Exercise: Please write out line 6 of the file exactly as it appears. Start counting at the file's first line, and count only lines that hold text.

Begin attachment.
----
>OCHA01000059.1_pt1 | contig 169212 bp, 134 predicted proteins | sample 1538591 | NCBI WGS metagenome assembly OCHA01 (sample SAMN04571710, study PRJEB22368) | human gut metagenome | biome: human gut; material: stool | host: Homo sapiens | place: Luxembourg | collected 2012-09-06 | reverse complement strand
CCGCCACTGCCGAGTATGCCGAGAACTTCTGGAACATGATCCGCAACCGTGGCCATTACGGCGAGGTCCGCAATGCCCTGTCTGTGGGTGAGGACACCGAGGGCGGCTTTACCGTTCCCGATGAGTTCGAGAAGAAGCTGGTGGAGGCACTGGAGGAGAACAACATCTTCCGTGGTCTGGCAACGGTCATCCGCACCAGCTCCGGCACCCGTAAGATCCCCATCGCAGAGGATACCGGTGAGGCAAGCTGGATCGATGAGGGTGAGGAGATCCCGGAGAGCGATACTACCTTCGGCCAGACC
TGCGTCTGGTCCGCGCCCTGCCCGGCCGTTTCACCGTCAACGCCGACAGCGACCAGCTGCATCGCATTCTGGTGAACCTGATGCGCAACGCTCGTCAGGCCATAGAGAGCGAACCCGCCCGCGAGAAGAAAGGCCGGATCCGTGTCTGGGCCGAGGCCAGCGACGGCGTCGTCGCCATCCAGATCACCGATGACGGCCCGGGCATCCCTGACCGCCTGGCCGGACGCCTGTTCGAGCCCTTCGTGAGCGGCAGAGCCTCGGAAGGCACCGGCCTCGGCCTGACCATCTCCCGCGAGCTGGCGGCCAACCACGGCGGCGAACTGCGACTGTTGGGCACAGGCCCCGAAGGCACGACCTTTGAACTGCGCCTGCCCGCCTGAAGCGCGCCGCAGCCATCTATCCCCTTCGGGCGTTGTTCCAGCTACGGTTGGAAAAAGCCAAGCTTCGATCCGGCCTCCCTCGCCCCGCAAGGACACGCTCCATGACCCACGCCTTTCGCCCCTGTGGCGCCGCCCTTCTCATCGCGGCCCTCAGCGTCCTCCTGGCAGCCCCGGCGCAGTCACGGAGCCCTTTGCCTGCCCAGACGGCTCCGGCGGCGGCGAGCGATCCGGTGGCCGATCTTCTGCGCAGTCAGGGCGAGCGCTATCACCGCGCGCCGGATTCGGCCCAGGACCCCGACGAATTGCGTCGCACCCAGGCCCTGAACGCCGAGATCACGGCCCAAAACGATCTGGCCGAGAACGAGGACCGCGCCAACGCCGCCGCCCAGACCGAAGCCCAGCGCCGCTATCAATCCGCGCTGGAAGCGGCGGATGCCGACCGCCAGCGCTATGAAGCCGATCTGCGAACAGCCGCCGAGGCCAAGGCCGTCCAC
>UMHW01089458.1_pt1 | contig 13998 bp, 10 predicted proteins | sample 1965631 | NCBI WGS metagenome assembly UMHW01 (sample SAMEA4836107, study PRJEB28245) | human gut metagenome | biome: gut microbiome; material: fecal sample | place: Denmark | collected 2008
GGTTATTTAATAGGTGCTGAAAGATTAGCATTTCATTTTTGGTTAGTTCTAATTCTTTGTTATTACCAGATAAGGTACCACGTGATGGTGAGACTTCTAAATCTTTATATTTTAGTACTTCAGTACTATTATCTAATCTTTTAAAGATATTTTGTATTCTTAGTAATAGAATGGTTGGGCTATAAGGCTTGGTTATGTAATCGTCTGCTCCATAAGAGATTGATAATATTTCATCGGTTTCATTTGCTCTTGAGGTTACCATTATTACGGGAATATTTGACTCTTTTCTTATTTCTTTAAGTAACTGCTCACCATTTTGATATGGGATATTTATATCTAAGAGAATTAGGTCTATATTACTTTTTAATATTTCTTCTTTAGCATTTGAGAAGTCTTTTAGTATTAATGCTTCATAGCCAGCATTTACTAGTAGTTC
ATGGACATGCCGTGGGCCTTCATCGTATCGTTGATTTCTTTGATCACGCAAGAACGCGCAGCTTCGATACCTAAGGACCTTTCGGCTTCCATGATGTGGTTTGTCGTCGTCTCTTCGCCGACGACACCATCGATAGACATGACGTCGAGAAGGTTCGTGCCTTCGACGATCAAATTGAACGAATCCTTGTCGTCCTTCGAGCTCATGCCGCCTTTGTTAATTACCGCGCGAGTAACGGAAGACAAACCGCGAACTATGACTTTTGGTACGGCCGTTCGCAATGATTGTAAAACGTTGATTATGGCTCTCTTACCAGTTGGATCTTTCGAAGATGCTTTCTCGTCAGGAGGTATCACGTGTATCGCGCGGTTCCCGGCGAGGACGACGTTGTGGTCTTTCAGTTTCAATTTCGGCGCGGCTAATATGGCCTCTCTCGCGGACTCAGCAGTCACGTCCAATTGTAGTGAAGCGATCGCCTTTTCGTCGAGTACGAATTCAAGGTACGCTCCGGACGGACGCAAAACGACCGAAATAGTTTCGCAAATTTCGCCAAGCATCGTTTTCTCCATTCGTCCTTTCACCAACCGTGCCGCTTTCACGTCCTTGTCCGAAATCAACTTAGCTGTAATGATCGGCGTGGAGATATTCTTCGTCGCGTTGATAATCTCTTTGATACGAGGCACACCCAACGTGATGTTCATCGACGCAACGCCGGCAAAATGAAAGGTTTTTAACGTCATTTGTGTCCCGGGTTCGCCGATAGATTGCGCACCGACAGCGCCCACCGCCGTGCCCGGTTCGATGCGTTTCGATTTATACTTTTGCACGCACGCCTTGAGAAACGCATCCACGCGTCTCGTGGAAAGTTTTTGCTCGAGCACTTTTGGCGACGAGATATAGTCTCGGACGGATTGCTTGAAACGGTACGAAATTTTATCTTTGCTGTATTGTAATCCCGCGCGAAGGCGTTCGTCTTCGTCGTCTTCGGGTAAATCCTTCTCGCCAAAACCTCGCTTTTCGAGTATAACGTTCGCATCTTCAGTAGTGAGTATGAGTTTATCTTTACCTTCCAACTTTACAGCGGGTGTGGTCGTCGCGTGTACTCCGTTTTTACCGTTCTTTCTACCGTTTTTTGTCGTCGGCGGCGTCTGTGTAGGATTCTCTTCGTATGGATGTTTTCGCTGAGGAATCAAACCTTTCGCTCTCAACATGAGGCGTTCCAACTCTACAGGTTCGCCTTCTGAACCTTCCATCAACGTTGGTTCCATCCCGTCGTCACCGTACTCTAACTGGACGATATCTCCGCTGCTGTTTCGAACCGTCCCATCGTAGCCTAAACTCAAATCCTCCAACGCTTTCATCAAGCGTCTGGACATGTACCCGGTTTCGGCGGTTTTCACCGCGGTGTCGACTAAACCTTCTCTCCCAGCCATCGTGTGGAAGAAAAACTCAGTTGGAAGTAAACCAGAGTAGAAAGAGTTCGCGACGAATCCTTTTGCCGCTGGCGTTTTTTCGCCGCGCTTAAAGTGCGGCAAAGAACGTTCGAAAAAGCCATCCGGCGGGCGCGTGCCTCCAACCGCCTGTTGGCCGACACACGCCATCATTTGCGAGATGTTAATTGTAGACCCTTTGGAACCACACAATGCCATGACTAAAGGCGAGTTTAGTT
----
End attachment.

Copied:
ATGGACATGCCGTGGGCCTTCATCGTATCGTTGATTTCTTTGATCACGCAAGAACGCGCAGCTTCGATACCTAAGGACCTTTCGGCTTCCATGATGTGGTTTGTCGTCGTCTCTTCGCCGACGACACCATCGATAGACATGACGTCGAGAAGGTTCGTGCCTTCGACGATCAAATTGAACGAATCCTTGTCGTCCTTCGAGCTCATGCCGCCTTTGTTAATTACCGCGCGAGTAACGGAAGACAAACCGCGAACTATGACTTTTGGTACGGCCGTTCGCAATGATTGTAAAACGTTGATTATGGCTCTCTTACCAGTTGGATCTTTCGAAGATGCTTTCTCGTCAGGAGGTATCACGTGTATCGCGCGGTTCCCGGCGAGGACGACGTTGTGGTCTTTCAGTTTCAATTTCGGCGCGGCTAATATGGCCTCTCTCGCGGACTCAGCAGTCACGTCCAATTGTAGTGAAGCGATCGCCTTTTCGTCGAGTACGAATTCAAGGTACGCTCCGGACGGACGCAAAACGACCGAAATAGTTTCGCAAATTTCGCCAAGCATCGTTTTCTCCATTCGTCCTTTCACCAACCGTGCCGCTTTCACGTCCTTGTCCGAAATCAACTTAGCTGTAATGATCGGCGTGGAGATATTCTTCGTCGCGTTGATAATCTCTTTGATACGAGGCACACCCAACGTGATGTTCATCGACGCAACGCCGGCAAAATGAAAGGTTTTTAACGTCATTTGTGTCCCGGGTTCGCCGATAGATTGCGCACCGACAGCGCCCACCGCCGTGCCCGGTTCGATGCGTTTCGATTTATACTTTTGCACGCACGCCTTGAGAAACGCATCCACGCGTCTCGTGGAAAGTTTTTGCTCGAGCACTTTTGGCGACGAGATATAGTCTCGGACGGATTGCTTGAAACGGTACGAAATTTTATCTTTGCTGTATTGTAATCCCGCGCGAAGGCGTTCGTCTTCGTCGTCTTCGGGTAAATCCTTCTCGCCAAAACCTCGCTTTTCGAGTATAACGTTCGCATCTTCAGTAGTGAGTATGAGTTTATCTTTACCTTCCAACTTTACAGCGGGTGTGGTCGTCGCGTGTACTCCGTTTTTACCGTTCTTTCTACCGTTTTTTGTCGTCGGCGGCGTCTGTGTAGGATTCTCTTCGTATGGATGTTTTCGCTGAGGAATCAAACCTTTCGCTCTCAACATGAGGCGTTCCAACTCTACAGGTTCGCCTTCTGAACCTTCCATCAACGTTGGTTCCATCCCGTCGTCACCGTACTCTAACTGGACGATATCTCCGCTGCTGTTTCGAACCGTCCCATCGTAGCCTAAACTCAAATCCTCCAACGCTTTCATCAAGCGTCTGGACATGTACCCGGTTTCGGCGGTTTTCACCGCGGTGTCGACTAAACCTTCTCTCCCAGCCATCGTGTGGAAGAAAAACTCAGTTGGAAGTAAACCAGAGTAGAAAGAGTTCGCGACGAATCCTTTTGCCGCTGGCGTTTTTTCGCCGCGCTTAAAGTGCGGCAAAGAACGTTCGAAAAAGCCATCCGGCGGGCGCGTGCCTCCAACCGCCTGTTGGCCGACACACGCCATCATTTGCGAGATGTTAATTGTAGACCCTTTGGAACCACACAATGCCATGACTAAAGGCGAGTTTAGTT